For more information about the Biological Station and our three components: The Highlands Nature Center, the Botanical Garden and the Biological Laboratory, and learn more about our many programs, workshops and classes. Visit our website: www.highlandsbiological.org.
ASHEVILLE NC – When warm weather returns to the mountains each spring, the thoughts of many Western North Carolina residents turn to planting seeds to find out what their green thumbs can produce. But James Veteto thinks about seeds and their innate potential all year long.
The Western Carolina University assistant professor of anthropology’s work is focused on helping save heirloom seeds – seeds that have a history with a family, community or individual that goes back 50 or more years. In recognition of his efforts, Veteto was recognized in a recent issue of Southern Living magazine as one of “50 People Who are Changing the South in 2015.” The magazine called him an “inspiration to a young generation of farmers to take interest in cultivating heritage seeds that are at risk of becoming extinct.”
Veteto’s work with heirloom seeds is based at the Appalachian Institute for Mountain Studies, a 30-acre institute in Yancey County where research takes place that focuses on traditional and agro-ecological Southeastern farming techniques. Southern Seed Legacy, one of the main sustainability projects at AIMS, is led by Veteto to promote the use of heirloom seeds in farming activities and encourage seed trade between local farmers and gardeners.
The project collects and distributes seeds to share with local farmers on a subscription basis. “We have a program called ‘Pass Along Southern Seeds,’” Veteto said. “The idea is that (participants) will grow out a third of the seeds for themselves, give out a third to their neighbors, and send a third back to us. So that keeps the seeds circulating when they may not otherwise be.”
Southern Seed Legacy also sends out a newsletter and organizes “seeds swap” events to encourage farmers and gardeners to get together and share seeds. The events often include barbecue and old-time music, and Veteto said plans are to hold a seed swap at WCU in the fall.
Veteto earned his doctorate in anthropology from the University of Georgia. He was not raised on a farm, with the last farmers in his family being in his grandparents’ generation, but he rapidly got involved in environmentalism during his college years. “That soon enough led me to the conclusion that the more I grew my own food, sustainably, the better my ecological footprint was going to be,” he said. “I started growing out some heirloom varieties, which I was really intrigued by, because they are not only seeds. There was interesting cultural history behind them.”
Heirloom seeds are open-pollinated – that is, pollinated by themselves, insects or wind instead of professionally bred by plant breeders, Veteto said. One main threat to the seeds comes through the passing of the older generation of farmers, preventing the genetic, biological and cultural heritage from being maintained in a current national landscape in which less than 2 percent of the population are farmers, he said.
“If you narrow the genetic basis you rely on, you get situations like the famous Irish potato famine,” Veteto said. “There were two varieties that were being grown in Ireland in the early- to mid-19th century. Neither was resistant to the fungal disease late blight, so they were totally wiped out. In the Andes, where potatoes are originally from, you have late blight there, too, but they have between 6,000 and 10,000 varieties. You have never heard of an Andean potato blight because they have varieties that are resistant.”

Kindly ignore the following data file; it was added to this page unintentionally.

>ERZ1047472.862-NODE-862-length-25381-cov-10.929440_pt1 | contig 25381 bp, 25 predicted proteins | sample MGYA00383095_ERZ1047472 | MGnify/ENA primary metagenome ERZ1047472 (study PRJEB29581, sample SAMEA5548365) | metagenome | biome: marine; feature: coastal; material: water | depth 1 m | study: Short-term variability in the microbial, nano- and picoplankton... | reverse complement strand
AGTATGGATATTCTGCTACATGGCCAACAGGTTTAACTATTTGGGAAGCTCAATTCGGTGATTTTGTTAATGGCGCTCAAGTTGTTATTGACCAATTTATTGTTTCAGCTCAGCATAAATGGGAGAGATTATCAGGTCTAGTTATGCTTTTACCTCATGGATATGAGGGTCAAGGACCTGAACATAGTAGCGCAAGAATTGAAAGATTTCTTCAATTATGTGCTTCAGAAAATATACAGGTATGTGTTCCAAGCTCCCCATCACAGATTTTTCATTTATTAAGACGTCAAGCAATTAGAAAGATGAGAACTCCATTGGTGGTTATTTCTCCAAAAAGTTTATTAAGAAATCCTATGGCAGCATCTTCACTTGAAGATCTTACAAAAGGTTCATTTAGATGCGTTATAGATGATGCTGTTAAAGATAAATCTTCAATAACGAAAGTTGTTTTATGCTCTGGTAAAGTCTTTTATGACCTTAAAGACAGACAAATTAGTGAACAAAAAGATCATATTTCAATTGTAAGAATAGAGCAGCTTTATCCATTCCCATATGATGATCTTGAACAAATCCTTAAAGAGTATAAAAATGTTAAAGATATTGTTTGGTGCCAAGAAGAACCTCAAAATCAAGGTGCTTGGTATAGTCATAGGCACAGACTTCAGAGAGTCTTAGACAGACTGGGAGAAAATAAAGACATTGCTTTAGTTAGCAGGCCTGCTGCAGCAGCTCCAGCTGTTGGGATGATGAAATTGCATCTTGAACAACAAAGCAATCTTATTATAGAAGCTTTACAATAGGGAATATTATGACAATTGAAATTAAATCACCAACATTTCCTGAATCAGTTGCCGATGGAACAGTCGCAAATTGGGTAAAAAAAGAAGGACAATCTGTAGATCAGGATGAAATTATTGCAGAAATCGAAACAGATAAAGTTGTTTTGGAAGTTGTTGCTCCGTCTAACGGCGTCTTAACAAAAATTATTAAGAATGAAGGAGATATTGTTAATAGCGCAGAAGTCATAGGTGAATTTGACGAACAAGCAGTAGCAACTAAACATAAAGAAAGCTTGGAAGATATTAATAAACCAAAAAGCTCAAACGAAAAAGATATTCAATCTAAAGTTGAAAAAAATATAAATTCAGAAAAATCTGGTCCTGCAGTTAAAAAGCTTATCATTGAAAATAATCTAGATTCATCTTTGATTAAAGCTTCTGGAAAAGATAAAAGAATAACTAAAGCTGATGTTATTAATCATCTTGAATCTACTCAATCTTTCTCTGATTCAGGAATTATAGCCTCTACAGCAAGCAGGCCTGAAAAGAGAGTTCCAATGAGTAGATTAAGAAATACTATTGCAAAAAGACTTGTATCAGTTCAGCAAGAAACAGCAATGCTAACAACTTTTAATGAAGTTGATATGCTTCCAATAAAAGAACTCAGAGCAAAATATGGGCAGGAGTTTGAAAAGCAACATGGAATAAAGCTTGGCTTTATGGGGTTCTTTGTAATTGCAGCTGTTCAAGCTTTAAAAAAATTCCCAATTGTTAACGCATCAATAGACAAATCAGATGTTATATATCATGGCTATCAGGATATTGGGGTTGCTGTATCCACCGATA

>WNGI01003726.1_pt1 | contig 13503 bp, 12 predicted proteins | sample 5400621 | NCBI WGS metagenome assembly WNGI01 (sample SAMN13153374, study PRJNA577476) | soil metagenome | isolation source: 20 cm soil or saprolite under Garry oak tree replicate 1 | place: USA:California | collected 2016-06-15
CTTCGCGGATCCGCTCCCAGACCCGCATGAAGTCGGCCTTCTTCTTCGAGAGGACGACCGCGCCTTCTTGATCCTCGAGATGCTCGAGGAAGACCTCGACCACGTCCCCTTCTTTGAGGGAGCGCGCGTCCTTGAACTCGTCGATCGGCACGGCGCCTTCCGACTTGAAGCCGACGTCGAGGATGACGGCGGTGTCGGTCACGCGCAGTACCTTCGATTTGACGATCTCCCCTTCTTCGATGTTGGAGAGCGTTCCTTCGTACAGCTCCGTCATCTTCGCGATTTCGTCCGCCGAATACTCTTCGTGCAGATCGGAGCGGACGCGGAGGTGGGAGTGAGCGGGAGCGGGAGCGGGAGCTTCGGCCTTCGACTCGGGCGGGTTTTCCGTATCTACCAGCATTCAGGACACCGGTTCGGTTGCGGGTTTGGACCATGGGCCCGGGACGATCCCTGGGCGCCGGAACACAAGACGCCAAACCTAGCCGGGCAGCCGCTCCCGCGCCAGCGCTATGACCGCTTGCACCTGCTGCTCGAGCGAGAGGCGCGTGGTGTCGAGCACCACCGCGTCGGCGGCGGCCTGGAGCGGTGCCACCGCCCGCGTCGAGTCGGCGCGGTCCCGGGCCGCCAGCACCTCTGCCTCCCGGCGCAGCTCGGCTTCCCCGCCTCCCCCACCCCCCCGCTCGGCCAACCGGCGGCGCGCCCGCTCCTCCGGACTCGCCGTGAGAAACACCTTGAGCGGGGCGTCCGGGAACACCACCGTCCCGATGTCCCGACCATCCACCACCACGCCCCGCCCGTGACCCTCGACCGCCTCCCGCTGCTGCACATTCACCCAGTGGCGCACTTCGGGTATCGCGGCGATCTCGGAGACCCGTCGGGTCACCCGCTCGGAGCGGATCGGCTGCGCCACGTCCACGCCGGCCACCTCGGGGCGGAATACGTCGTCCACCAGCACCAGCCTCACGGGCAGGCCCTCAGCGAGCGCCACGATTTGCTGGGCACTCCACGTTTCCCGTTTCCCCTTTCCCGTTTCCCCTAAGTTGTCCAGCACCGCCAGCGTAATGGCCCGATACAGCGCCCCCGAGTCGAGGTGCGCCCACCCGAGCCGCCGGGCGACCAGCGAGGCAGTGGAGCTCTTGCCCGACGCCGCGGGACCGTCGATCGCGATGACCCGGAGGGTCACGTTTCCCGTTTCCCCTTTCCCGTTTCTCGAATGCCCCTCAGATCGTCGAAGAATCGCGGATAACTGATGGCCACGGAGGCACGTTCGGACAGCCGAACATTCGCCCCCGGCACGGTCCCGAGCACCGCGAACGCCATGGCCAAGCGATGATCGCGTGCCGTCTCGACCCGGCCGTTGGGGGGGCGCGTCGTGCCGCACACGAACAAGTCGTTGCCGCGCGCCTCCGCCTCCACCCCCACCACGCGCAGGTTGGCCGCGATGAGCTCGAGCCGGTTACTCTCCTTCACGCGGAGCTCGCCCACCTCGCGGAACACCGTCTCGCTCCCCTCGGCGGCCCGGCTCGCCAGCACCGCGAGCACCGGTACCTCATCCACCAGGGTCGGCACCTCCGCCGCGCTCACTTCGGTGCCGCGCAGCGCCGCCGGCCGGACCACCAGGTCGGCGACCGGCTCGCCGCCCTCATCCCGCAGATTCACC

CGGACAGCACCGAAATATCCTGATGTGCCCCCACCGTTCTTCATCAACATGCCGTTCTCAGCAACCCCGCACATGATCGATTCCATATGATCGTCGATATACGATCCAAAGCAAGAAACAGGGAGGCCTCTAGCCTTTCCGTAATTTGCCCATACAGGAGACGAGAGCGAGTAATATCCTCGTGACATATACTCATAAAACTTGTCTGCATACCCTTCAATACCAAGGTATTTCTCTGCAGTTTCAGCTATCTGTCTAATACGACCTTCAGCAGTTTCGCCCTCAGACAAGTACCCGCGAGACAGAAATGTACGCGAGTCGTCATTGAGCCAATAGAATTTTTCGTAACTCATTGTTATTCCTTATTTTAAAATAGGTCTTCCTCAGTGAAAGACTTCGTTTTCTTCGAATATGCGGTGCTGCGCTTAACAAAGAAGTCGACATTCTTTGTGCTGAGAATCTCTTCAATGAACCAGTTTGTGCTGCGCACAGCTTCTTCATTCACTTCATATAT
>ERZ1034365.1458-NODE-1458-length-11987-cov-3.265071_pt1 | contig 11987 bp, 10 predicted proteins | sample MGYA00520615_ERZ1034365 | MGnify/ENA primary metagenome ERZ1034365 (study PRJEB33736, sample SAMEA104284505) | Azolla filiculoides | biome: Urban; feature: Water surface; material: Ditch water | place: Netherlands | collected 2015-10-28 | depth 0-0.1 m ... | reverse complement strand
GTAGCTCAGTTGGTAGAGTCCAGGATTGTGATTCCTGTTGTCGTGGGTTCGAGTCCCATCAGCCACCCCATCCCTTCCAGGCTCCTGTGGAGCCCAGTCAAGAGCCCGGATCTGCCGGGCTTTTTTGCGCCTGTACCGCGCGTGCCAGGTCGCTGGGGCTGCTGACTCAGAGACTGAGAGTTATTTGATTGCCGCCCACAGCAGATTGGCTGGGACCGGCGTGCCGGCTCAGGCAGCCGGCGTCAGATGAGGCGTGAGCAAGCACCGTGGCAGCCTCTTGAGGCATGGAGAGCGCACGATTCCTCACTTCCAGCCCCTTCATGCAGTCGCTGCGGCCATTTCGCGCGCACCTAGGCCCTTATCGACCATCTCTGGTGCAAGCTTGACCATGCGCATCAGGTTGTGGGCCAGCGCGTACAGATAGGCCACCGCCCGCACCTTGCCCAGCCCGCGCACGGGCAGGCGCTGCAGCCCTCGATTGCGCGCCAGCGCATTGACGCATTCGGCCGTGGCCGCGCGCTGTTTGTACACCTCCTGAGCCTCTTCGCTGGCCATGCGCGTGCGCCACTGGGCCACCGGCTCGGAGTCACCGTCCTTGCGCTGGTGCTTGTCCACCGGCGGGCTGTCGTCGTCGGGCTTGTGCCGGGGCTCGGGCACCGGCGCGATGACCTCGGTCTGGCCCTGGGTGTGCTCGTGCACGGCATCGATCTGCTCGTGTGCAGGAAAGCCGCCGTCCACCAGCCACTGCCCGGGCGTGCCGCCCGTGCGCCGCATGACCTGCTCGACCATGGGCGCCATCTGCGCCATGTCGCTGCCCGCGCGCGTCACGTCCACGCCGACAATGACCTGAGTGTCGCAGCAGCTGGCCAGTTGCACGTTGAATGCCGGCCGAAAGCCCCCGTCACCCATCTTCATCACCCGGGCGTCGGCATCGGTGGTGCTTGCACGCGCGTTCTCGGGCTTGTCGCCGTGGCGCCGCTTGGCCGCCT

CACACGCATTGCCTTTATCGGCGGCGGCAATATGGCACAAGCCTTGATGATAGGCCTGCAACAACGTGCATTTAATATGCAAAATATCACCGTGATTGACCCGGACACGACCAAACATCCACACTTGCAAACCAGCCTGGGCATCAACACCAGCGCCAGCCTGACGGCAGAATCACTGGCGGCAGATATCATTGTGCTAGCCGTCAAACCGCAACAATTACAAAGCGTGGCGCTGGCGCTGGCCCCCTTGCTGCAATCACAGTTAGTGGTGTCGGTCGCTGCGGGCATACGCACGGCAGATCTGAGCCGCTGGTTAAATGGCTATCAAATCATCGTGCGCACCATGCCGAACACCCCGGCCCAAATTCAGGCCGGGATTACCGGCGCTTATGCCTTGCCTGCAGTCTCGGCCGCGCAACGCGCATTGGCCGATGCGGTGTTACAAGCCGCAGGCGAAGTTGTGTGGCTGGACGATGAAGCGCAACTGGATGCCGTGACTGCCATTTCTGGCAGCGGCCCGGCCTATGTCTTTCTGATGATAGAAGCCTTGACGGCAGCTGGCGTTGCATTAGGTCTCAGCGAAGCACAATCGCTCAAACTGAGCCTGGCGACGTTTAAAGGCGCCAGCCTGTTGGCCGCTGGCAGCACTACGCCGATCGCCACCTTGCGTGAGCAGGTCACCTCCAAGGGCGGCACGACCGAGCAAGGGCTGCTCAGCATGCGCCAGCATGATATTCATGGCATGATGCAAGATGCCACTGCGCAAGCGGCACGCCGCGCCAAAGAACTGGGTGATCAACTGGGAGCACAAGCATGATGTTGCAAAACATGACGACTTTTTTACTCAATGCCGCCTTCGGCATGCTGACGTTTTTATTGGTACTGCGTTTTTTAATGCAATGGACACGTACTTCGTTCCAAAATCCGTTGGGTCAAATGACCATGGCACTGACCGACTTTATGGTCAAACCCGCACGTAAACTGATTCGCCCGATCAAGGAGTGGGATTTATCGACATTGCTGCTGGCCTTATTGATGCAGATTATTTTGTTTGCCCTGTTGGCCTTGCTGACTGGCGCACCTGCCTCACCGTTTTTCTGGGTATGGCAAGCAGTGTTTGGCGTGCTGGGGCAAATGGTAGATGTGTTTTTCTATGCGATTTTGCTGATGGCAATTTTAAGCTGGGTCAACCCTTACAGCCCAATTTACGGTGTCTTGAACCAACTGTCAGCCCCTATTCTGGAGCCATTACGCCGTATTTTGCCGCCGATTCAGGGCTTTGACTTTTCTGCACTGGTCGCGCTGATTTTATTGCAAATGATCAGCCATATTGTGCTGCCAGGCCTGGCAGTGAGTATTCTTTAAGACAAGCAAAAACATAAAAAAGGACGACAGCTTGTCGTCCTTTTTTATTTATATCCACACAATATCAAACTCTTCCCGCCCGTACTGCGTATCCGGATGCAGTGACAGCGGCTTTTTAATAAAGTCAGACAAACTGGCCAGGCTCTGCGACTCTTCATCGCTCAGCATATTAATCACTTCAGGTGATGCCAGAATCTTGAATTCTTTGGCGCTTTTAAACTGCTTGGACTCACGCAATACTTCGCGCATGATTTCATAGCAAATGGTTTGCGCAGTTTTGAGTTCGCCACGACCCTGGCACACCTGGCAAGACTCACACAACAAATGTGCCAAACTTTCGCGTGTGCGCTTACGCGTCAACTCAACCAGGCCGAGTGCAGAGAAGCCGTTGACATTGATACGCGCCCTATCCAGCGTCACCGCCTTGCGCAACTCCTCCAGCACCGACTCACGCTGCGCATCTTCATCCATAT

Veteto said he believes that, from a cultural standpoint, it is important to save local foodways heritage. For example, some Cherokee foods, such as Cherokee bean bread, only can be cooked with specific corn and bean varieties to achieve the traditional taste. “It is usually made with Cherokee white corn flour and Cherokee butterbeans or it doesn’t taste right,” he said.
The publicity in Southern Living has directed more public attention toward the Southern Seed Legacy project, with more people “liking” its Facebook page and sending Veteto invitations to speak at various events. “I have talked to a lot of academics, activists and sustainable food people. Just getting the attention on the project is a good thing,” he said. Plans for the remainder of 2015 are to connect with more students and local residents and to boost the seed swap program. Veteto also is looking into the possibility of partnering with someone to start an heirloom seed company to help finance the project, which currently operates on donations.
Veteto said his work as a WCU anthropology faculty member provides an avenue for getting the word out to students and recruiting interns. “Whatever (the students) end up doing in the future, I hope they can incorporate a little bit of what they have learned working with me to create a better, sustainable, environmentally healthy and socially just world,” he said.
Anyone interested in becoming involved in Southern Seed Legacy can contact Veteto at [email protected].
Information for story compiled by WCU communication alumnus Gautier Villette.
ASHEVILLE NC – National Strive Not to Drive Week runs Friday to Friday, May 15-22. It’s a great time to take the bus or ride your bike. Walk to a neighborhood business rather than hop in your car. And it’s a good time to think about carpooling to work.
Asheville Transit will offer free bus fares Wednesday, May 20. Also, as part of Strive Not to Drive, there will be free breakfast stations on Wednesday, May 20 from 7-9:30 a.m.:
River Arts District – At the Clingman Avenue roundabout, next to the bike “fix-it” stand.